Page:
As a vegetarian, it’s not infrequent that you’ll hear me declare that beer is an important part of my diet.
All that yeasty goodness found in my favorite beverage provides me with my B vitamins, which is found mostly in meat and fish. So, I mean, if I want to be healthy, I’ve gotta have my daily pint, right?
It’s a shame that society has associated alcohol as bad for us due to the consequences that result by the few who abuse it because studies have shown alcohol to be beneficial for our health. My belief is that education would alleviate many of the problems associated with alcohol. My parents allowed me to have a glass of beer or wine at the dinner table for as long as I can remember so when I got to college, it wasn’t a big deal. I associated alcohol with food and family and friends, as was one of its original purposes. The fact is, beer originally served the purpose of providing sustenance, water purification, and a means for social gathering.
In addition to vitamin B12, several studies have shown that the fermented beverage, in moderation, is actually beneficial to our health. Aside from helping vegetarians get their B vitamins, beer has also been shown to reduce the risk of a number of health problems, such as cancer, diabetes, Alzheimer’s, and heart disease.
Here are a few fun facts about the benefits of beer:
- A 2001 study published in the Journal of the American Medical Association showed that moderate drinkers had a 32 percent lower risk of dying from heart attack compared to teetotalers and heavy drinkers.
- A 2009 Tufts University study showed that one to two daily drinks strengthen our bones, due to the high levels of silicon found in beer. This is great news for women, as we are more susceptible to osteoporosis than men. Excessive consumption, however, actually increases the risk of what?
- The Journal of the American Medical Association found that consuming one or two drinks a day can reduce the risk of stroke by about half. This is because alcohol is a blood thinner, which improves blood circulation to the brain.
- Dr. Margo A. Denke of the University of Texas suggests that the isoflavonoids found in beer have been shown to reduce the growth of human cancers such as prostate, breast, white blood cells and the colon.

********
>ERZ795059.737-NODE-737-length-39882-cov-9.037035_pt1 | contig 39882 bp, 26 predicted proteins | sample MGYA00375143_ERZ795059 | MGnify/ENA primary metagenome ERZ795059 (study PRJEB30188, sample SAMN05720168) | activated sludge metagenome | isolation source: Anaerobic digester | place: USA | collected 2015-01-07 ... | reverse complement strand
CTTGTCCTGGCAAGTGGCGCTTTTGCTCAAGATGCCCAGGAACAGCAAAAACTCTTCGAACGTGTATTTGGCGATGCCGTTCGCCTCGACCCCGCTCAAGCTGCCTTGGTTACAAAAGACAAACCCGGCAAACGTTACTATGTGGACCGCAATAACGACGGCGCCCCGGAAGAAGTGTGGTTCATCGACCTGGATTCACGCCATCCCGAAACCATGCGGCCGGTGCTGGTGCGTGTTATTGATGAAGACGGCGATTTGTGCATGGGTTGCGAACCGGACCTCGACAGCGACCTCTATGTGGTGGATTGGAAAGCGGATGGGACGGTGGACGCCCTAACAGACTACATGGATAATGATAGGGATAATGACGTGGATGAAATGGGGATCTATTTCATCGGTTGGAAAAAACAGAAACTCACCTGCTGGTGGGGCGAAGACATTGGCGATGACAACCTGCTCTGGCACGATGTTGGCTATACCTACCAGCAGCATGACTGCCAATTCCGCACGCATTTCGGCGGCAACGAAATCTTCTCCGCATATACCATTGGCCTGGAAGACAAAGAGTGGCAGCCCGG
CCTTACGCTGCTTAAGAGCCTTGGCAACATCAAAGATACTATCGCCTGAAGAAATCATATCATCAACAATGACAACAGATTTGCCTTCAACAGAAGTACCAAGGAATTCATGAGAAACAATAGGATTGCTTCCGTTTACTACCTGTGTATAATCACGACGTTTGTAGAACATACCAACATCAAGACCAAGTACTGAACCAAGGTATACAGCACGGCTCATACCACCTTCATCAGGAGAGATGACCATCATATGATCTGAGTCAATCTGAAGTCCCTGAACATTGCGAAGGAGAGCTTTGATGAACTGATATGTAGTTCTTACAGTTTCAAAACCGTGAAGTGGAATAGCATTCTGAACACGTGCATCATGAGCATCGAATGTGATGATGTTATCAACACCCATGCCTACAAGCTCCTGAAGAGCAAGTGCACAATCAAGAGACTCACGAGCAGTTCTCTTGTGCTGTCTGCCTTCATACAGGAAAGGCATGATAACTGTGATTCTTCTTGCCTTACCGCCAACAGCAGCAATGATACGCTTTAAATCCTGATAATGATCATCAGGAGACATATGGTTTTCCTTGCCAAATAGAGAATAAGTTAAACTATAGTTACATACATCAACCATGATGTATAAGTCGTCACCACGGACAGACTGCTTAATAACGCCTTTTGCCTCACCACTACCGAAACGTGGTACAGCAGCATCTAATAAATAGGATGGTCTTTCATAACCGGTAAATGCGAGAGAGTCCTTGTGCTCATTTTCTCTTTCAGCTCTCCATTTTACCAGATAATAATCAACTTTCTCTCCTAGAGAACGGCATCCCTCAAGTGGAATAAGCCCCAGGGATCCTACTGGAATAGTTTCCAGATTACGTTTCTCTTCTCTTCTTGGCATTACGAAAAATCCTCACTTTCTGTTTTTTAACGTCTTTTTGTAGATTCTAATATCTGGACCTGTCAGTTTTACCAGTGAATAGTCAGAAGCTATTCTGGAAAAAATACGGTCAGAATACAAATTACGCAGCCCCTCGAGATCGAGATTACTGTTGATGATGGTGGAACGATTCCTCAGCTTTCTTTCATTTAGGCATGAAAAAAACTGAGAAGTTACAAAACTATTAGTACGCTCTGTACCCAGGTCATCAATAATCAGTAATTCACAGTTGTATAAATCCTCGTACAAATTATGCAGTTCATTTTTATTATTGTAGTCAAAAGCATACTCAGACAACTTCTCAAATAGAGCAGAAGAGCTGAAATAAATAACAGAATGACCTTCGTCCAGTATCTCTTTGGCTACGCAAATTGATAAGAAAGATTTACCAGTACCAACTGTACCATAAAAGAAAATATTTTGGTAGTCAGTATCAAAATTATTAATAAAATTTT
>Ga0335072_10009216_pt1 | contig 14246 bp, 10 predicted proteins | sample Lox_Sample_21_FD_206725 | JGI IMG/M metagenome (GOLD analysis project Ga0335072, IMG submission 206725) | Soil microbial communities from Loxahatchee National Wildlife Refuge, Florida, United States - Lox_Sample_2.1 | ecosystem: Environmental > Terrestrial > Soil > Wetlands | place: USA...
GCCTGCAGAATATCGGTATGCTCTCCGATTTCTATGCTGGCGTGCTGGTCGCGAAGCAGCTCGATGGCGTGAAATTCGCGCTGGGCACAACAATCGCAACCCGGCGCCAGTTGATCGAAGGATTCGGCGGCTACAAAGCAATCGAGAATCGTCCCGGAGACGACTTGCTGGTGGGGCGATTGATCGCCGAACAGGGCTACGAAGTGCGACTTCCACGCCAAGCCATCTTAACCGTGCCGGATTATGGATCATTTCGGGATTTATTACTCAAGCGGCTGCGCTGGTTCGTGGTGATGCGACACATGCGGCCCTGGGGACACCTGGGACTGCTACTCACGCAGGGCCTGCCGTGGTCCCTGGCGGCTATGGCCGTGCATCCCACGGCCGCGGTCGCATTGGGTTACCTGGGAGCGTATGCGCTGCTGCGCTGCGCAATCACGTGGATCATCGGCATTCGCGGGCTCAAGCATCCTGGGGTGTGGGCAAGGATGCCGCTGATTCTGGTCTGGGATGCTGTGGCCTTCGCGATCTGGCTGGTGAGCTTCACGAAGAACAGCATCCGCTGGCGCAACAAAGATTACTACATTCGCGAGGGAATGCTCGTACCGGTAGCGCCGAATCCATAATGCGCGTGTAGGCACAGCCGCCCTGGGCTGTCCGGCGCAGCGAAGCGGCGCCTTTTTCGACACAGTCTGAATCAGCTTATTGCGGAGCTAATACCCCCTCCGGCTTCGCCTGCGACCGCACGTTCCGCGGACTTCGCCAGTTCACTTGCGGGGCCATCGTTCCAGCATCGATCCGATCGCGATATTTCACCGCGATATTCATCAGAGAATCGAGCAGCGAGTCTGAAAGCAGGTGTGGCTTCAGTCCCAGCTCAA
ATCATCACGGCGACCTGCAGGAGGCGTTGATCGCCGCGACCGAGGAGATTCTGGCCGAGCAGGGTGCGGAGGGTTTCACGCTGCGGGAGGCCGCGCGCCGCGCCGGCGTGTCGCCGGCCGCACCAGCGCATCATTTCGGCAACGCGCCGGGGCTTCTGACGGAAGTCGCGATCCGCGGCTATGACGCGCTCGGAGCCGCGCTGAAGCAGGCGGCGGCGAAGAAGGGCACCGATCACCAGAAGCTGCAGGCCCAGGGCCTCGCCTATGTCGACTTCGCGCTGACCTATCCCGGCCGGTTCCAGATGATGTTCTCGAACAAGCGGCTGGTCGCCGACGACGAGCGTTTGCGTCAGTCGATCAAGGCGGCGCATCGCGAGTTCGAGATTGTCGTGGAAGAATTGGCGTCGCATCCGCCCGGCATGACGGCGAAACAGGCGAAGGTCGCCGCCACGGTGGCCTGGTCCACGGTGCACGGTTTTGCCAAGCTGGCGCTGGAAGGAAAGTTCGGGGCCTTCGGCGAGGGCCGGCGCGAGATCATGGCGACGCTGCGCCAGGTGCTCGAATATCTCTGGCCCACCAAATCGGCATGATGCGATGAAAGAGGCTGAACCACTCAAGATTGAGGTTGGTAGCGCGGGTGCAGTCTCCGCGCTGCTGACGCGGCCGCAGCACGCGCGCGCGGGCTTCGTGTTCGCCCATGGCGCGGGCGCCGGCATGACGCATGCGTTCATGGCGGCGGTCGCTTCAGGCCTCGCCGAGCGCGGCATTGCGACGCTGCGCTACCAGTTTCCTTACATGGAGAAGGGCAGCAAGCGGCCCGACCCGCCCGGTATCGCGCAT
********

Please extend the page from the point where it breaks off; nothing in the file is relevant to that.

- Beer drinkers live longer! A review of 50 studies has shown that the lifespan of moderate drinkers increases compared to non-drinkers and excessive drinkers, according to a 2005 report by the UDSA .
In my circle of friends, we’re pretty much all beer drinkers, yet none of us has a beer gut. That’s probably due in part to the fact that we’re all active people. And what goes best with a tough workout?
Why, beer of course! What’s at the finish line for many races? Beer! What’s a great way to celebrate a long hike in the Gorge? Beer! What awaits you after a long bike ride? Beer! Breweries promote active lifestyles by sponsoring athletic events like runs or bike rides. (Just remember not to forget about your good friend water after a hard workout!)
Many runs even provide beer during races like Redhook’s “Temptation Station” in the Mt. Hood Scramble. While I chose not to give in to temptation, my husband took a swig and said it gave him a great boost of energy for the second half of the scramble.
Hopworks Brewery is well known for catering to its biking crowd by supplying them with locks should they find themselves without, an air pump, and of course it has its famous stationary bikes at the Bikebar, which provide energy to the brewery. Deschutes and Lucky Labrador proudly display bike jerseys for sale to their bike crowd and Widmer Brothers seems to sponsor nearly every run that takes place in Portland.
So what constitutes as moderate? Suggestions range from two to four drinks per day for men, one to two for women. My personal rule is that if I eat healthy, exercise regularly, get outside, and do what makes me feel good, then my body will be happy and let me drink what it wants.
If you had been unable to moderate your drinking and are suffering significant consequences, consider an alcohol rehab center as an option for help.